Type of Document Dissertation Author Huntsman, Mark Author's Email Address email@example.com URN etd-11122012-111035 Title The Common Struggle: Locating the international connections of national spaces of conflict in the Francophone world Degree Doctor of Philosophy (Ph.D.) Department French Studies Advisory Committee
Advisor Name Title Russo, Adelaide Committee Chair Regis, Helen Committee Member Stone, Gregory Committee Member Yeager, Jack Committee Member Clare, Joseph Dean's Representative Keywords
- urban experiences in literature
- the city in literature
Date of Defense 2012-10-10 Availability unrestricted AbstractIn their 2007 manifesto, Quand les murs tombent: líidentit&236; nationale hors-la-loi, &200;douard Glissant and Patrick Chamoiseau propose that the nation-state is a stumbling block to global solidarity as it emphasizes cultural division. In order to achieve international community across borders, people must find common bonds that link them across traditional lines of conflict. My thesis applies this notion within the context of la Francophonie, an organization that has struggled with its goal of cultural rapprochement as its member nations continue to perceive each other as foreign entities rather than as like components of a larger community. I assert that la Francophonie is connected by a series of historical and literary experiences that go beyond the organizationís stated unities of language and humanistic values, and that these experiences are rooted in conflict. To understand what is common across nations, one need first look at what is uncommon within them. In examining lines of division that disrupt national unities, I uncover international ones, highlighting trans-historical and transnational trends in the types of conflict that revolve around specific contentious subjects, as well as the similarities of conditions, motivations, and actions that mark these battles.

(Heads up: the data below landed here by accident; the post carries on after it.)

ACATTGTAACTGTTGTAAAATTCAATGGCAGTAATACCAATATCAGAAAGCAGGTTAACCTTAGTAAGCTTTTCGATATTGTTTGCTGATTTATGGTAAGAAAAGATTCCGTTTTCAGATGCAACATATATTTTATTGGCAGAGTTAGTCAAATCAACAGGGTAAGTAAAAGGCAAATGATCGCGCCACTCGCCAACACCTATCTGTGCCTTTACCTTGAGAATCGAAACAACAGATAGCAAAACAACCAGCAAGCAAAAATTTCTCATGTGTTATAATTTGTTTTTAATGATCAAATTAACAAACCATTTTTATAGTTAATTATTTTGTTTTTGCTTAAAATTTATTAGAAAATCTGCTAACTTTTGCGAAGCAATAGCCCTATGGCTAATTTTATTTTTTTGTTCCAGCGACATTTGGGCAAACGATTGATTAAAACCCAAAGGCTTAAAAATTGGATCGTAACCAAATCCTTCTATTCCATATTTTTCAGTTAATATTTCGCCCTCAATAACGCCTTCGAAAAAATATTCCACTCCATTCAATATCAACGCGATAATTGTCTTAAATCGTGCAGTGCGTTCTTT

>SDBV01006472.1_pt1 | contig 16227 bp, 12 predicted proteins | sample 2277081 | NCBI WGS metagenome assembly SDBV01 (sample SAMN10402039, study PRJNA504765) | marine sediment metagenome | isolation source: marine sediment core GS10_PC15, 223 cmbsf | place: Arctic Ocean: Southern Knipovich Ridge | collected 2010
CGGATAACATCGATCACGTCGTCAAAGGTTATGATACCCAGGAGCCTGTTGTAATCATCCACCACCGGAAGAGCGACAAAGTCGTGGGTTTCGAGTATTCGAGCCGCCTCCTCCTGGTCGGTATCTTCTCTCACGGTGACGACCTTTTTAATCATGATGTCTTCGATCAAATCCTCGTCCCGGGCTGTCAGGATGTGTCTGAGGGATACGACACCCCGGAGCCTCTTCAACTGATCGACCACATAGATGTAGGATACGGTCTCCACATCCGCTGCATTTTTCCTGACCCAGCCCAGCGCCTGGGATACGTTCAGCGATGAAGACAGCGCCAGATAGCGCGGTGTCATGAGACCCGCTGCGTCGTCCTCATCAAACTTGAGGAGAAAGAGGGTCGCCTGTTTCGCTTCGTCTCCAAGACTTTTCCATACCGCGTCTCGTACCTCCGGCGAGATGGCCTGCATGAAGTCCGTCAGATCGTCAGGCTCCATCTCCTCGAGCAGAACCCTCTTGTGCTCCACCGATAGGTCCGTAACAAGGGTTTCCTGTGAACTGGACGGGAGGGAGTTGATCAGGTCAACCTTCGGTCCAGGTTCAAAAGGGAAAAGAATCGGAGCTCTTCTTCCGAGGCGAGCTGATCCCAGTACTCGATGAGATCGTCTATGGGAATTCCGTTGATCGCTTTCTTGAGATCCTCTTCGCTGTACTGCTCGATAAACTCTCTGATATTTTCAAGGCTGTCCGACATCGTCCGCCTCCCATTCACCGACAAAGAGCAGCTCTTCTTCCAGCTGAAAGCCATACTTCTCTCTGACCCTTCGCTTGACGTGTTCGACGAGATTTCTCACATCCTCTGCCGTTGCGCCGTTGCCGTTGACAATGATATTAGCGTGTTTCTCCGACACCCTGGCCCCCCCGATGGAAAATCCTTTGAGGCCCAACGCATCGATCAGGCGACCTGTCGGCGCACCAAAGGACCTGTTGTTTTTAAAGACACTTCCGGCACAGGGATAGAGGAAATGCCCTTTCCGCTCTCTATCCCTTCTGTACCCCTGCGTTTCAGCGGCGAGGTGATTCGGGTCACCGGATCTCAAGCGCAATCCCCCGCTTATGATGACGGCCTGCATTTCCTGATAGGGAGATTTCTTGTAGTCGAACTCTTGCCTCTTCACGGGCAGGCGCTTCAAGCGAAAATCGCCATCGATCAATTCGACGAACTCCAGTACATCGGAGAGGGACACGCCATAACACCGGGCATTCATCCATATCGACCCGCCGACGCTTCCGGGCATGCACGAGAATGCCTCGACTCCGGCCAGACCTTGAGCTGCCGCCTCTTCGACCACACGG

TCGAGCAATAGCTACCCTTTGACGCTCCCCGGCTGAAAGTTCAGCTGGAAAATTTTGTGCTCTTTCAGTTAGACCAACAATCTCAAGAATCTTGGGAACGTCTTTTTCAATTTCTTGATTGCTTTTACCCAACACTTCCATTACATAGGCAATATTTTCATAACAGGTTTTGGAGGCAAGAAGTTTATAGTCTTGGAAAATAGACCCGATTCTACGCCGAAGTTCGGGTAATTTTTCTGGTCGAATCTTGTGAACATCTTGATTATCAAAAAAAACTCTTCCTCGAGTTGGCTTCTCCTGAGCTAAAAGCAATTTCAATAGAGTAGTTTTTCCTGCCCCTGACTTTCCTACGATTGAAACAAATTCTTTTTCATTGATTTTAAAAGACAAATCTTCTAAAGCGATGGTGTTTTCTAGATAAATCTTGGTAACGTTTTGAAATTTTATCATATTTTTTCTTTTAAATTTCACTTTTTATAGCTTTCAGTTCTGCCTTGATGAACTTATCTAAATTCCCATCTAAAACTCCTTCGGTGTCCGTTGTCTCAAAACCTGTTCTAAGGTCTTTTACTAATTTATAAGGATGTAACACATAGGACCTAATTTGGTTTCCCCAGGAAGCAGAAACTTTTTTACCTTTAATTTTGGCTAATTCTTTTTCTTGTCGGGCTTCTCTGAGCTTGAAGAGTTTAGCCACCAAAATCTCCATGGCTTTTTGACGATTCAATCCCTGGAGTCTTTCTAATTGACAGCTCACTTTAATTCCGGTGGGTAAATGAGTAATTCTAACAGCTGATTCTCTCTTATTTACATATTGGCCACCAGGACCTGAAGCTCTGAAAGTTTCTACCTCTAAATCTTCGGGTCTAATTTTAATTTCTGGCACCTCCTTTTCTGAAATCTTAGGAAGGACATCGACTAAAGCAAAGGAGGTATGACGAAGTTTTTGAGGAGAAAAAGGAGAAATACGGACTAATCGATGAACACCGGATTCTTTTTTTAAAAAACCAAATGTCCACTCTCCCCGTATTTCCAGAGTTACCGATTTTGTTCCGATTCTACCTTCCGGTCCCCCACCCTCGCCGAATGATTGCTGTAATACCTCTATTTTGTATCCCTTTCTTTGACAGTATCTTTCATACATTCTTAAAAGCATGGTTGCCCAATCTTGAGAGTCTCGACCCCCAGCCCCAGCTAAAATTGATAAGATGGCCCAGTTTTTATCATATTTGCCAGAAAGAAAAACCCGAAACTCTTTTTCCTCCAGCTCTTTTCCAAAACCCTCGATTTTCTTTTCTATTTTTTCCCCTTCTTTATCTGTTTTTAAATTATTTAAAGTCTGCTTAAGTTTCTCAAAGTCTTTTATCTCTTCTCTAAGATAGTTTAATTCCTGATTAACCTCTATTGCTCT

My first chapter addresses the issue of language, detailing the ways in which multilingual
societies struggle to cope with coexistence. I show that speakers of various languages are
confronted with consistent social imbalances, attempts to regulate language usage, and questions
of national affiliation. In my second chapter, I analyze religious divides that have plagued
numerous civilizations, positing that religions become embroiled in two archetypical
relationships: an uneasy relationship with the state marked by interference, and a paradigm in
which minority religions are transformed into archrivals. My third chapter brings a different
perspective to the notion of national conflict, using literature to highlight tensions between
individuals and the urban environments they call home. I establish a common antagonistic
relationship with the city as diverse authors struggle against the psychological strains of losing their emotional connections, their freedom, and their moral fiber. I conclude by demonstrating the contemporary relevance of establishing new imaginaires in light of evolving conceptions of global connections.
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